Spring Cleaning, Spring Misconceiving

I recently discovered mold in my apartment.  I suppose that’s where this all began—my hunt to deep clean, organize all that which has laid stagnant in my apartment for who knows how long.  Too long.

Sifting through old graduate work, I found a letter written by a colleague in response to a presentation I gave on dualisms and the split between humans and nature, connecting it to my own personal story.

He wrote (sometimes in broken English as he is a native Asian):

“I really really appreciate all the trouble you’ve gone to, to tell the truth, your presentation sounds like a ‘tricky.’  You have experienced a lot of things.  You have interested in many cultures.  As you said, Eastern culture including Buddhism.  You told us about farming.  You touched a lot of materials.  That’s you.

Of course you’re young.  You can make mistakes.  And you can confuse between comfortable science and inconvenient sacrifice.  I can feel that by seeing you.  You can do everything.  You have a innumerous possibility.  So I hope you keep your purity even though you will experience a lot of frustration, failure.

Brian [our professor] said, ‘We can make mistakes.  That will give us a future.’”

I imagine my 28 year-old self standing up there, stumbling upon the correct words, confused about myself, my path, and hurting from all of the mistakes I’ve made.  I’m sure I was up there blaming the split between humans and nature while underneath it all I was actually causing unnecessary suffering unbeknownst to myself.

I feel humbled and comforted to have friends walking beside me.

My colleague ended with:

“I believe in you.  Someday you will be a good leader in this society.  I’ll pray for you.”

I’m reminded of Matthew 5:19-20—

Whoever therefore breaks one of the least of these commandments, and teaches men so, shall be called least in the kingdom of Heaven; but whoever does and teaches them, he shall be called great in the kingdom of Heaven.

I pray that our mistakes become our greatest allies.  Or maybe I should rephrase that.  I pray that my mistakes become my greatest allies.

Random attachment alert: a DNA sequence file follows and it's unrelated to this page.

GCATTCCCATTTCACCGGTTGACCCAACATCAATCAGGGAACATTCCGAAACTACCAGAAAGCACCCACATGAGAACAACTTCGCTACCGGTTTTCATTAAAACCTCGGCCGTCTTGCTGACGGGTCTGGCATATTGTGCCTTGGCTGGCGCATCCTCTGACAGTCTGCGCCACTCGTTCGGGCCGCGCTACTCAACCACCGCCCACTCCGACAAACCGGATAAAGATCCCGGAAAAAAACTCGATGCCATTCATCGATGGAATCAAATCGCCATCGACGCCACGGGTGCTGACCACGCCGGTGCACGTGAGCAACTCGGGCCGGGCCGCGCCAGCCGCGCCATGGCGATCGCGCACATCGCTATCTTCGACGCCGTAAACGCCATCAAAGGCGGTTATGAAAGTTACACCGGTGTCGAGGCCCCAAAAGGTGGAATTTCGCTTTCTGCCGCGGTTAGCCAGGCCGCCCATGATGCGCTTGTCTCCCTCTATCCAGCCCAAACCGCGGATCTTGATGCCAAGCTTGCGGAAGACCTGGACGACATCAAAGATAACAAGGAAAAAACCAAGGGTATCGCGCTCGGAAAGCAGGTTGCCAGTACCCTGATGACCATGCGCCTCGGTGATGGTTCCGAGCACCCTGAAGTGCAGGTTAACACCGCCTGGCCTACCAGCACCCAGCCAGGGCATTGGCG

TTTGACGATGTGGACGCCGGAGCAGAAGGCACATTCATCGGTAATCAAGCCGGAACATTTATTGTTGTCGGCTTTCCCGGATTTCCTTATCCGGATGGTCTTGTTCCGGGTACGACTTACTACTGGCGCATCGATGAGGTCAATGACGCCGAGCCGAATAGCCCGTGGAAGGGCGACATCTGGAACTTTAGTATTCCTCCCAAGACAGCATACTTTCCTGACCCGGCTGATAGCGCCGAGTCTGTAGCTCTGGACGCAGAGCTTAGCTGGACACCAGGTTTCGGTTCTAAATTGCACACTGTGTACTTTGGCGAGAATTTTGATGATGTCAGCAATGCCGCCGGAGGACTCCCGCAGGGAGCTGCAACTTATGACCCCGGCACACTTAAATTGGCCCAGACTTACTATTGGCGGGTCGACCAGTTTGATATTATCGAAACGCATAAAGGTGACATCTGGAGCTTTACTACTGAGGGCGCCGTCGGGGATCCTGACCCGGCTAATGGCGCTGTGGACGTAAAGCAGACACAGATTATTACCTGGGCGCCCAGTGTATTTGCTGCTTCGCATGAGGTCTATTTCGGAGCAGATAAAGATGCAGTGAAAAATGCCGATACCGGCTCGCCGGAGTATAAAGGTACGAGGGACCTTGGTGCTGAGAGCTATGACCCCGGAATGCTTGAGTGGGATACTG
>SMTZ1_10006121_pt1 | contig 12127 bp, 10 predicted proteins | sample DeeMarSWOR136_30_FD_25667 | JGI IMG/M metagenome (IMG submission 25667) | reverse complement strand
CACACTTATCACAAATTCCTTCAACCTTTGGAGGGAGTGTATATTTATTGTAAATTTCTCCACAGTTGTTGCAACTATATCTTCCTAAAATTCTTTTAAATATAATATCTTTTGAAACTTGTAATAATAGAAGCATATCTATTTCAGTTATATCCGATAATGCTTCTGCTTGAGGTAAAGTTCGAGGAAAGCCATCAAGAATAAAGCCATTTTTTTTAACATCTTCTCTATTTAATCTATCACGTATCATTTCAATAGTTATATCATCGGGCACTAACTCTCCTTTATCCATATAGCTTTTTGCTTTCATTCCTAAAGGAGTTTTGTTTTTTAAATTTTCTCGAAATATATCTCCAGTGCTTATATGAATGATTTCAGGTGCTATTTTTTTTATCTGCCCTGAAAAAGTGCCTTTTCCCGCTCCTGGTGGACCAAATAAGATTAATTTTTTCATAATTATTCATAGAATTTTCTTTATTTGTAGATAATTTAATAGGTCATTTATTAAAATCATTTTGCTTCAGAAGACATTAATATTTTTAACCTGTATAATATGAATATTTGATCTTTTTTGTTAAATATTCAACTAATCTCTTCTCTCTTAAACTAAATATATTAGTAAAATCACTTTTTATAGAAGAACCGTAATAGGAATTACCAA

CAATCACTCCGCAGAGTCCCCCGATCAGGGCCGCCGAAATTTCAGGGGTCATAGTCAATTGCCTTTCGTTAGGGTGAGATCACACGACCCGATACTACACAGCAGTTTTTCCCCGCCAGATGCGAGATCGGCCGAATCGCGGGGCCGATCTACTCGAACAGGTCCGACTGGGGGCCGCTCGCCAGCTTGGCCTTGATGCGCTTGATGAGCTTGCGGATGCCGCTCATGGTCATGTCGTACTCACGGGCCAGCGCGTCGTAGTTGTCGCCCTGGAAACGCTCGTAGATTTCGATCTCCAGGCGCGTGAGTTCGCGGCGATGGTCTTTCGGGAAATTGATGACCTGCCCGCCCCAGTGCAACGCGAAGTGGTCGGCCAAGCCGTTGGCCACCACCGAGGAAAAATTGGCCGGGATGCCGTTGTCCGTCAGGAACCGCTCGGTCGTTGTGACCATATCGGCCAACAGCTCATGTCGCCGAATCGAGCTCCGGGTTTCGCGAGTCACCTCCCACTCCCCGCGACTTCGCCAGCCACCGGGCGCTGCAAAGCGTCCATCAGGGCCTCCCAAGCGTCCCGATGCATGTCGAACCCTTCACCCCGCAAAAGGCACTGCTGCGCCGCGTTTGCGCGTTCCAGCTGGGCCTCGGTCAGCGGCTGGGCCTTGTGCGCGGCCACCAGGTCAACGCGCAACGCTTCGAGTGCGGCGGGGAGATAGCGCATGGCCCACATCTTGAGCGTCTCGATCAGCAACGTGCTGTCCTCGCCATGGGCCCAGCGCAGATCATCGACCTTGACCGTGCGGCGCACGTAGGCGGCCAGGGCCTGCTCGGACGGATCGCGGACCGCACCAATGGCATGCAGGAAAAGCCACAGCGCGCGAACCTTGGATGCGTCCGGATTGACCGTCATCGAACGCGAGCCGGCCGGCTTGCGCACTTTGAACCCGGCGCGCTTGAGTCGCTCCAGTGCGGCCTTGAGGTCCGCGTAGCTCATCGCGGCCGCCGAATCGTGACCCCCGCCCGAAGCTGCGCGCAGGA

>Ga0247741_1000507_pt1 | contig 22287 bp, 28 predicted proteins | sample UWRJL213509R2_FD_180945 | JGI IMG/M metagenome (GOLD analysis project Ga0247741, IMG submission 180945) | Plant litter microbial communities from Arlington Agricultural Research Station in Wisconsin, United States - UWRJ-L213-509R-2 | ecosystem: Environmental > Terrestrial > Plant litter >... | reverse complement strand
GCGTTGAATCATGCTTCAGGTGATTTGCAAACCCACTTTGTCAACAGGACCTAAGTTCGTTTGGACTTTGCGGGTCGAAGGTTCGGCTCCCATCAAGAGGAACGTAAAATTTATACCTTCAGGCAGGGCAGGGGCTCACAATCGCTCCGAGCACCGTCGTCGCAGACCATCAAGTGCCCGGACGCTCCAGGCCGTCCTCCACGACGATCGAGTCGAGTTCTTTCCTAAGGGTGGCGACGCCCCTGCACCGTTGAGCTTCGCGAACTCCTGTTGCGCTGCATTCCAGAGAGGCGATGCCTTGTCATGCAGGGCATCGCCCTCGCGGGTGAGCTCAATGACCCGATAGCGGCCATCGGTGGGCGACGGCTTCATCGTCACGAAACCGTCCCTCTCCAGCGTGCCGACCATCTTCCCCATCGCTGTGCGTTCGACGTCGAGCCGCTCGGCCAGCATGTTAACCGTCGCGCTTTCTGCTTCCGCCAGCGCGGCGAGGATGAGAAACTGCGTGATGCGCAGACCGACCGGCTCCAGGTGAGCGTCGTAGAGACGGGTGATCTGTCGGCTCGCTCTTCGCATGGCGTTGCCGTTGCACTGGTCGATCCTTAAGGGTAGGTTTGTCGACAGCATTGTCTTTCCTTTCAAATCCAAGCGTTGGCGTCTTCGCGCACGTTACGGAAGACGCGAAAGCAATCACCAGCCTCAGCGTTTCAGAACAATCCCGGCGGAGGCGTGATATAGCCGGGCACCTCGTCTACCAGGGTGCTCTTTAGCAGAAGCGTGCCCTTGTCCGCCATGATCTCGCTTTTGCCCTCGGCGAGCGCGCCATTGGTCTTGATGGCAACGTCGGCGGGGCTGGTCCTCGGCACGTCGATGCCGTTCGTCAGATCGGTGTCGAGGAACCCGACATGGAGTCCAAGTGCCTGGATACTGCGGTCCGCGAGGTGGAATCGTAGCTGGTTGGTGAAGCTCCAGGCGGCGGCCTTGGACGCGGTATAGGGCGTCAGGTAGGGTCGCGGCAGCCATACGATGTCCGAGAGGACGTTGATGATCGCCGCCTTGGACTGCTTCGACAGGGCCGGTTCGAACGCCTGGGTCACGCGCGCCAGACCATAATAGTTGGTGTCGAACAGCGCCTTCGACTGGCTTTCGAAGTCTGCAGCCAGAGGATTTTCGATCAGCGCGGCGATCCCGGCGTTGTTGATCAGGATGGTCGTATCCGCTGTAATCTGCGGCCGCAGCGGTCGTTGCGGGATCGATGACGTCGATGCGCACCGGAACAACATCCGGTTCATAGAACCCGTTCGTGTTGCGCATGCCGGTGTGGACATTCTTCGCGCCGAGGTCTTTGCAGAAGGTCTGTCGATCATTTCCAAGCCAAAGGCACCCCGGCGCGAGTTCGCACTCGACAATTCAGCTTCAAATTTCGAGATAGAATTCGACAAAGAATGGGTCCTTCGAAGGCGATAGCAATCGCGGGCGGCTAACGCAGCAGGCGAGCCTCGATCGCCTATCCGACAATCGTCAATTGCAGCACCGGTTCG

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Penumbral Lunar Eclipse-November 28

I’m not sure if it is just me awakening to the complexities of the world, or if there really is something going on in the sky.  This morning between the hours of 4:15 and 9:15a.m. PST (peaking at 6:15a.m.), the Penumbra Lunar Eclipse brushed the sky with an orange glow.  Watch an amateur’s video of this eclipse here.  The Lunar Eclipse occurs when the Earth is aligned between the sun and moon.  The moon passes through the Earth’s shadow, causing a darkening effect, not a total black out.  The Umbra causes a total black out and Antumbra has the outer ring effect.

I’d like to take things to a more personal level.  This morning I awoke around 9:00a.m. and felt as though I was awakening from the deepest of slumbers.  There was no connection to ‘myself,’ my body or mind.  I felt a spacious distance that was uncomfortable and tried to shake out of it, as I prepared to drive my partner to work…9:15a.m.  “What did I eat last night?,”  I questioned, and blamed it on the 11p.m. yogurt snack from the night before.  After dropping him off, I laid in bed for an hour, but the distance remained.

When I finally emerged from bed, I glanced at the calendar and thank you to Alex Grey who attends to these things, saw the eclipse event marked in my calendar…9:15a.m.  Things made just a bit more sense and I felt a bit more clarity on how to work with these energies to not be bedridden for the rest of the day.

Although I know this type of inquiry is not accepted by mainstream culture, even I was offended by this Huffington Post article claiming that, “Despite popular myths, there’s not much evidence to back up the idea that the moon (or any other astronomical body) has much of an effect on human or animal behavior.”  Ask any person working with developmentally disabled adults and they’ll tell you differently.  A few months ago my bank teller stated, “I never believed in that full moon stuff until working at the bank.  Some crazy things happen!”  I’ve often heard this phrase repeated among non-believers, surprised that even they (accepting of dominant culture, not questioning the status quo) observed correlations between the full moon and erratic behavior.

Although, I’ve got to hand it to Huffington Post for phrasing their disregard as, “not much evidence,”… an ambiguous phrase, indeed, I’d like to take the opposing side for the remainder of this post:  We’re made up of the same stuff as the moon and earth, of course we are affected by these forces!  Evolutionary Cosmologist Brian Swimme states, “The awareness that bubbles up each moment that we identify as ourselves is rooted in the originating activity of the universe.” (The Hidden Heart of the Cosmos, 1996)  Even human consciousness is rooted in the original flaring forth 13 billion years ago.  Where else do we think thought comes from?  How selfish to think it is ‘ours.’  I love science and technology, but I also love my self, and cannot disregard that which arises in my world.  “Things are real because we experience them,” states spiritual leader and yogic practitioner, Mariana Caplan.  I have to believe this.  Not doing so would be like turning my back on that awe-inspiring blood orange glow in the sky this morning at 9:15a.m., measured and accepted by mainstream science, human experience, and rooted in cosmological law.